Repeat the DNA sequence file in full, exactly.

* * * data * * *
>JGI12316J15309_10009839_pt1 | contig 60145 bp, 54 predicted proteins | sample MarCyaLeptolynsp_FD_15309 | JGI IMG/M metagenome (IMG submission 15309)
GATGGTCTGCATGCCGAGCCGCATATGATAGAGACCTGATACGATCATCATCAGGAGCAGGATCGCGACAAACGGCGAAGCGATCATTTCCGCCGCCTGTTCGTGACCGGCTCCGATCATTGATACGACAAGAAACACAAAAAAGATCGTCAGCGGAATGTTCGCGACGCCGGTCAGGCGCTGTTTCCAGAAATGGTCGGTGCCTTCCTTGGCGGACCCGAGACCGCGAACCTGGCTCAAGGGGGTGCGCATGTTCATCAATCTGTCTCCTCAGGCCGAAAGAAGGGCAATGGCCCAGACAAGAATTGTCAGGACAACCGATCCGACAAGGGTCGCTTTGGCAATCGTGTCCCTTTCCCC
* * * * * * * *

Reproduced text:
>JGI12316J15309_10009839_pt1 | contig 60145 bp, 54 predicted proteins | sample MarCyaLeptolynsp_FD_15309 | JGI IMG/M metagenome (IMG submission 15309)
GATGGTCTGCATGCCGAGCCGCATATGATAGAGACCTGATACGATCATCATCAGGAGCAGGATCGCGACAAACGGCGAAGCGATCATTTCCGCCGCCTGTTCGTGACCGGCTCCGATCATTGATACGACAAGAAACACAAAAAAGATCGTCAGCGGAATGTTCGCGACGCCGGTCAGGCGCTGTTTCCAGAAATGGTCGGTGCCTTCCTTGGCGGACCCGAGACCGCGAACCTGGCTCAAGGGGGTGCGCATGTTCATCAATCTGTCTCCTCAGGCCGAAAGAAGGGCAATGGCCCAGACAAGAATTGTCAGGACAACCGATCCGACAAGGGTCGCTTTGGCAATCGTGTCCCTTTCCCC